In my mind, one of the key “deliverables” of a crop fertility plan is that it should be able to stand up to a wide range of environmental conditions. After all there are no gaurantees that we will receive seven inches of rain (which is what I usually assume when generating PRS CropCaster model scenarios and crop fertility plans). The last many years our rainfall totals have been much higher but the seven inch assumption has still allowed me to generate crop fertility plans with high yield targets in mind and consider risks of lodging and other issues which might come from pushing fertility too hard in high precipitation years. This year for many areas the situation has reversed and drought conditions are prevalent (inevitable in Saskatchewan). So how does a crop fertility plan which optimizes for seven inches of rainfall during the growing season hold up if only two inches is received? This is exactly the case for a Saskatoon area client who I recently visited to do some mid season follow up. After an interesting tour of these fields yesterday the customer kindly consented to (anonymously) allowing me to use his CropCast scenarios and field photos for a blog post.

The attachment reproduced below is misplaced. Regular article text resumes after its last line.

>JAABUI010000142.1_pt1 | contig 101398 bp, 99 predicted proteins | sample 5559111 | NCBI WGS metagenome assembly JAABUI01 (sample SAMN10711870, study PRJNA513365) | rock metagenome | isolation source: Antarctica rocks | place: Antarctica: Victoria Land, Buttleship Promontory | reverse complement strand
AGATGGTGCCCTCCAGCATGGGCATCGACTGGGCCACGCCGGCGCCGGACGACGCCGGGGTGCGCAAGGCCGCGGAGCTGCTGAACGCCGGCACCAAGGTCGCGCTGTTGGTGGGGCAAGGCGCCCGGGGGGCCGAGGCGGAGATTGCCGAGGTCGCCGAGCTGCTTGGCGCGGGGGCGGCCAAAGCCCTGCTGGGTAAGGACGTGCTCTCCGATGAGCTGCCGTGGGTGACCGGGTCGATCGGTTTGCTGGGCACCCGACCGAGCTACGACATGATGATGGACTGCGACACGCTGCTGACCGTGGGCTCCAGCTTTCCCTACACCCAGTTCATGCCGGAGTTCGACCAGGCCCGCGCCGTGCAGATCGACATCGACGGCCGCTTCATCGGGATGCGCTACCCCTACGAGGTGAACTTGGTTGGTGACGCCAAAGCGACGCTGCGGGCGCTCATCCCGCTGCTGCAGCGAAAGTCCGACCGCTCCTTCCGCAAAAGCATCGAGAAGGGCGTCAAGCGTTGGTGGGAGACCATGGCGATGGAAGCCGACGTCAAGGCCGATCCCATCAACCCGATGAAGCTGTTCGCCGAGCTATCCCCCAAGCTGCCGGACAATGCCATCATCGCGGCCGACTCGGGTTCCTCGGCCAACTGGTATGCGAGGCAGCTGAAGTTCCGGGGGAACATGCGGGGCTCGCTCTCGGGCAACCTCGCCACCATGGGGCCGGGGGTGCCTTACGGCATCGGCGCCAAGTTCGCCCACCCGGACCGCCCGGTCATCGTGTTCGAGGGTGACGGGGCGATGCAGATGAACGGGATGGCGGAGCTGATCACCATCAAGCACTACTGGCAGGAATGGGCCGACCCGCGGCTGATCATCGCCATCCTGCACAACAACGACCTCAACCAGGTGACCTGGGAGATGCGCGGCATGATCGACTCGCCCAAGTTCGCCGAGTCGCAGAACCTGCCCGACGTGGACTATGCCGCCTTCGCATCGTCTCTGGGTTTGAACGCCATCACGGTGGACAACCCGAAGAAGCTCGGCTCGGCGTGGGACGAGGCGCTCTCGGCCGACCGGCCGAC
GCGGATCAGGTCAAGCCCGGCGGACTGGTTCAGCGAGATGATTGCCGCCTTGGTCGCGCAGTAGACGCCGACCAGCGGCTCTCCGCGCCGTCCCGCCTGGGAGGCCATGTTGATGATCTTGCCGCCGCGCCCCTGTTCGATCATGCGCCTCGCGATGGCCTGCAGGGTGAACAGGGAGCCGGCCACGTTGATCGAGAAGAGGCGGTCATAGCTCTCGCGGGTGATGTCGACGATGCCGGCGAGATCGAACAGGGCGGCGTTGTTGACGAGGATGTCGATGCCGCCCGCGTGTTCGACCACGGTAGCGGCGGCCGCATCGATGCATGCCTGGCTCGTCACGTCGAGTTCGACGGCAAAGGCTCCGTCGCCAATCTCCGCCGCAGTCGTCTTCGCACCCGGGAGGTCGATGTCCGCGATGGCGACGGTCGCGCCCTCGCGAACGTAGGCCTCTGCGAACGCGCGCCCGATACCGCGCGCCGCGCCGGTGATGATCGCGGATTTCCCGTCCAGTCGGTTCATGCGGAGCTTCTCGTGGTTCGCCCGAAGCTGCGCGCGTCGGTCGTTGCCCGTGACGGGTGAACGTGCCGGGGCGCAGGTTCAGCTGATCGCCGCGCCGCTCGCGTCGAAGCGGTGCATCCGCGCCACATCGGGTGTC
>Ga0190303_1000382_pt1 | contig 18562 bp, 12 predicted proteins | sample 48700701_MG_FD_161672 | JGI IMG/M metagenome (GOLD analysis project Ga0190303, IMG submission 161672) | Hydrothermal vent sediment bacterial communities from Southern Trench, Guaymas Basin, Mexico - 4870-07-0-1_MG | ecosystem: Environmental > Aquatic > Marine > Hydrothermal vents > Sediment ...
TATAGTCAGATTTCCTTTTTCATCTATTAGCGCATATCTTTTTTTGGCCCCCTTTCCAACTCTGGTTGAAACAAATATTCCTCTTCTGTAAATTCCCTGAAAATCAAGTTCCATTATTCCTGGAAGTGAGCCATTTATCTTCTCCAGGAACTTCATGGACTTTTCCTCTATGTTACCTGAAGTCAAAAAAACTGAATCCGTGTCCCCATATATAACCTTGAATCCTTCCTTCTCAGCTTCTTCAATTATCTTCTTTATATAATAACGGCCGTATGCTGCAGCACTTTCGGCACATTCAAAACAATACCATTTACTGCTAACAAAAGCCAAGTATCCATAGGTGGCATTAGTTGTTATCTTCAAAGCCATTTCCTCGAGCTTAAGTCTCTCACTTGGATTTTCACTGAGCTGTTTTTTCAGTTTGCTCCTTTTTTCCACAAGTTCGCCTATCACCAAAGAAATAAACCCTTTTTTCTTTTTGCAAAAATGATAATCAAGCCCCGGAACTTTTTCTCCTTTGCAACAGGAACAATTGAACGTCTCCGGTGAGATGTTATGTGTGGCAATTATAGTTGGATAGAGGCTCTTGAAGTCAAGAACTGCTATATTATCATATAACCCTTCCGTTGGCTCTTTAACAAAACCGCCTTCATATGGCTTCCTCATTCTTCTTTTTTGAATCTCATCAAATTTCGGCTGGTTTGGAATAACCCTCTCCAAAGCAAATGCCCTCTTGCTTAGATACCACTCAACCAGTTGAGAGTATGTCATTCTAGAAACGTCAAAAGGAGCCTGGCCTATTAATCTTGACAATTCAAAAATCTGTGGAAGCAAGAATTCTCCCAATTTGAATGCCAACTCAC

At this time of year in our service cycle we endeavor to do what is called a “mid cast” – that is a mid season field visit which considers our original plan with the circumstances of the growing season. Besides a mid season check on our recommendations it gives us an opportunity observe first hand if there are situations which might come into play with respect to limiting crop yields…weeds, disease, lodging, etc.